I like efficiency. I like to make sure that I am as efficient as possible. A few years ago, I established the number system and cut back on a lot of problems I found myself dealing with in the classroom and saved myself some much-needed time.
I recently discussed the ideas of advertising and persuasion with my 10th grade English students. “Be wary,” I told them, “because everyone wants to sell you something.” Isn’t that the truth, though? And isn’t it true that we teachers are trying to sell something, too? A lesson or a unit or perhaps even good manners?
The year was 2002, and I was green. It was my first year as a real teacher, in my own classroom, and I was in charge of 90 hormonally-charged eighth grade students. Teaching grammar and reading and sentence fluency was often difficult when I had to combat students who couldn’t stop touching each other or putting on makeup in the middle of a lesson. I had three two-period block classes each day, and I often struggled to keep them entertained for 90 minutes at a stretch.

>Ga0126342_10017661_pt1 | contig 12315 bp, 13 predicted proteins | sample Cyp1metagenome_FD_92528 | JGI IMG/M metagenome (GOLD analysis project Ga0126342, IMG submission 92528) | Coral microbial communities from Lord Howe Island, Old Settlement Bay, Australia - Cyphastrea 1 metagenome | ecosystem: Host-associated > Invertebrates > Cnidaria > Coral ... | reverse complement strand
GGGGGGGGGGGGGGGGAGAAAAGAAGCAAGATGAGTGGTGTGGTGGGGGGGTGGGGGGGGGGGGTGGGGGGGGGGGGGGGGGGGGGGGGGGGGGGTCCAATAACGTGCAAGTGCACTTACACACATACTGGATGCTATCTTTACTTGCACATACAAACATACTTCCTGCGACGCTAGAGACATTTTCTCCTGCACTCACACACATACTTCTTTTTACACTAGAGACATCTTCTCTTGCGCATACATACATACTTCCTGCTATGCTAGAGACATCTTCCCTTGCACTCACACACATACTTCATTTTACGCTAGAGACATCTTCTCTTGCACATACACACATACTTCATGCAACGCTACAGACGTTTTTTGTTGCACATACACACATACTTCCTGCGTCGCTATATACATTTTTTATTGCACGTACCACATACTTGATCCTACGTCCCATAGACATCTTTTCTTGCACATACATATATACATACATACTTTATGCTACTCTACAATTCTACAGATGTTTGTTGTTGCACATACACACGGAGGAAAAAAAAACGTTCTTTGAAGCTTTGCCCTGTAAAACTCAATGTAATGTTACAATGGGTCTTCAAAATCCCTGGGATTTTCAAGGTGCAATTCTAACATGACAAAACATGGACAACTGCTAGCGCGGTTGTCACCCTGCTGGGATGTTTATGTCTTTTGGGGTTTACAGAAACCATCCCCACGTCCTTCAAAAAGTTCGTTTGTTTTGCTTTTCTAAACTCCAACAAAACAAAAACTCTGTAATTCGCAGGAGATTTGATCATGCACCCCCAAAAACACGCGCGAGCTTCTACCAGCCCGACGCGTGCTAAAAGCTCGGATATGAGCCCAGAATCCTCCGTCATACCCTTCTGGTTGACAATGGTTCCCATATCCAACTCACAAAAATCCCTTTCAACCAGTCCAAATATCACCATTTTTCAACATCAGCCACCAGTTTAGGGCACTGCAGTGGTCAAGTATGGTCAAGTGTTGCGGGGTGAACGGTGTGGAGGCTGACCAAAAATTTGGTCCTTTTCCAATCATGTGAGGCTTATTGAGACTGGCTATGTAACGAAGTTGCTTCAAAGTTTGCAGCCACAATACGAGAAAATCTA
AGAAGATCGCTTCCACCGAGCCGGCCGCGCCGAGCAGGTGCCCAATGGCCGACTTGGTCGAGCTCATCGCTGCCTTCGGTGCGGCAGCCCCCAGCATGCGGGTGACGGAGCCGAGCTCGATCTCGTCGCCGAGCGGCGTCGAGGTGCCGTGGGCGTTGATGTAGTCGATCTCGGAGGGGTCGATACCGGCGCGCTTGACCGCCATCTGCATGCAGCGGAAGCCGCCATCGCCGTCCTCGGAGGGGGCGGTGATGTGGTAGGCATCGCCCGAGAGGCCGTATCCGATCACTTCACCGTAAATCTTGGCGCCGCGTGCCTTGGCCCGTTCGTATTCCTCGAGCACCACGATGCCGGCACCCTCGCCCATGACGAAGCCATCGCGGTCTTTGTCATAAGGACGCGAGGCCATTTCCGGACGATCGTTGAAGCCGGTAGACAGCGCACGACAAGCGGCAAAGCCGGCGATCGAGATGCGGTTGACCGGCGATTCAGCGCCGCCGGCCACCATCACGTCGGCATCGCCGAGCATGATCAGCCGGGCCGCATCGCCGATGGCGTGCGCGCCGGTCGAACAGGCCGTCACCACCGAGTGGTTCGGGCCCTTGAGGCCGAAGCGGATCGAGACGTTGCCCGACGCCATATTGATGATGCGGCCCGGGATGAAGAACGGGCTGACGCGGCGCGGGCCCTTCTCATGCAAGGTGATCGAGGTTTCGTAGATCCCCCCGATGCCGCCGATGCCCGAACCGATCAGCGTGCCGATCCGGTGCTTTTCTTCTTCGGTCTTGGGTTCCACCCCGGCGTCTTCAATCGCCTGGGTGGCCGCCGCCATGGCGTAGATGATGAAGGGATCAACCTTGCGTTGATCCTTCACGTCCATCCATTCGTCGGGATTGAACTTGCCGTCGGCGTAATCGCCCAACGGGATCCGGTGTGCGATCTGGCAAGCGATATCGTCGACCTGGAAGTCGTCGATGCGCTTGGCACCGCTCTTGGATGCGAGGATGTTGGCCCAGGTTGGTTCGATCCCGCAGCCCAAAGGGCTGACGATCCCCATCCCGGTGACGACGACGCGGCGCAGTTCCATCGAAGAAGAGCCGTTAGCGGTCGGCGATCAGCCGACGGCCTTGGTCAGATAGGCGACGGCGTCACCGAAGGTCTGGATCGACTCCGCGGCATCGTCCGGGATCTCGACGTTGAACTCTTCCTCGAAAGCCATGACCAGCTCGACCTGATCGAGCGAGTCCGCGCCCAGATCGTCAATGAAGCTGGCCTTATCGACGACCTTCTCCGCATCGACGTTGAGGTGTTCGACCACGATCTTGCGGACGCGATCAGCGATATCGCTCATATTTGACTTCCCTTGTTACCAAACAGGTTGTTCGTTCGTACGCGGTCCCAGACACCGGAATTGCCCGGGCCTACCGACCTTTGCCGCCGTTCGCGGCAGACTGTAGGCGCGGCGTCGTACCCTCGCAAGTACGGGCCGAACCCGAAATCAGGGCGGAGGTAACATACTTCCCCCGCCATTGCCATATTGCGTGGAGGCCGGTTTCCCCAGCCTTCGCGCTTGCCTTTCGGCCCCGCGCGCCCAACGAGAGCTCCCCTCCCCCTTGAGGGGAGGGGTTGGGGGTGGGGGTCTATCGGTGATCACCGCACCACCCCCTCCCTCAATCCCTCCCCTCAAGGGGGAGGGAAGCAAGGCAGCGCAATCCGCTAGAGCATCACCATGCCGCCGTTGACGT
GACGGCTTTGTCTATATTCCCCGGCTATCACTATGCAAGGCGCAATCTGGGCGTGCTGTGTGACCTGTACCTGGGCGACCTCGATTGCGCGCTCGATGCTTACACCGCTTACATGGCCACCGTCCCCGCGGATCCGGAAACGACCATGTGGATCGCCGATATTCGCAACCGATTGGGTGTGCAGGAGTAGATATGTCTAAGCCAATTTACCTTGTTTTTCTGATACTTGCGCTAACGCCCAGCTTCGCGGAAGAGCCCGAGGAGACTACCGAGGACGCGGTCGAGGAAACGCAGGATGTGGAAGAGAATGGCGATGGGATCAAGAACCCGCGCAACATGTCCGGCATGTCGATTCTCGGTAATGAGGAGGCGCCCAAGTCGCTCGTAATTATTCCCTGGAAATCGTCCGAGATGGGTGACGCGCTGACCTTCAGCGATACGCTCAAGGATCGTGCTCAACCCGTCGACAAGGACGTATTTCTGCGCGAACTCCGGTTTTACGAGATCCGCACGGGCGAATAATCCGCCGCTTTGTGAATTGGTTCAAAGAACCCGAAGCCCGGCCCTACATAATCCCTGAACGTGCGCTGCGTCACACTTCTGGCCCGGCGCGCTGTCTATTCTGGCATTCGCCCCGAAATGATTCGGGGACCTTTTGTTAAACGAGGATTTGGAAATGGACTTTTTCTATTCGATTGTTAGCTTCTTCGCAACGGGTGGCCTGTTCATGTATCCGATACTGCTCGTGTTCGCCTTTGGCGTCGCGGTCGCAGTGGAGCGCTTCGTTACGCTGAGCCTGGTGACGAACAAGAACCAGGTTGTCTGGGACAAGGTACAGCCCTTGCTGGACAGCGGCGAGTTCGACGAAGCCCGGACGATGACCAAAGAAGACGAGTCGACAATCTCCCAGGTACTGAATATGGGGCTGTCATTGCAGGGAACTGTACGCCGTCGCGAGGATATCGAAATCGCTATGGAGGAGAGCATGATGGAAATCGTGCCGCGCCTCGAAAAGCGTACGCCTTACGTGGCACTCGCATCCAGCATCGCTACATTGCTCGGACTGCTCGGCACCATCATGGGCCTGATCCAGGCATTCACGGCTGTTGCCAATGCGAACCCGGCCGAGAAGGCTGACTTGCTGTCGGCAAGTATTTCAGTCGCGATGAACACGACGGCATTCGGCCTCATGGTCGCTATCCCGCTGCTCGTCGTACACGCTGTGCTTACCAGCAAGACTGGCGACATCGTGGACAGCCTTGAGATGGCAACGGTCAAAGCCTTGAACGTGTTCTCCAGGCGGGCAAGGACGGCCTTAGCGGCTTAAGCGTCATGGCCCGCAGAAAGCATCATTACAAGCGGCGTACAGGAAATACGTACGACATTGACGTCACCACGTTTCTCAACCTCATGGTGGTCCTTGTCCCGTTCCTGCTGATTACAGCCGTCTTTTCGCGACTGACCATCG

It was just a few years ago that I was 100 percent certain that I didn’t want to teach any more. Teaching had taken over my life; I had no time for my family, and most importantly, I had no time for my own basic needs. I was tired and grumpy all of the time, and I found no joy in teaching any more.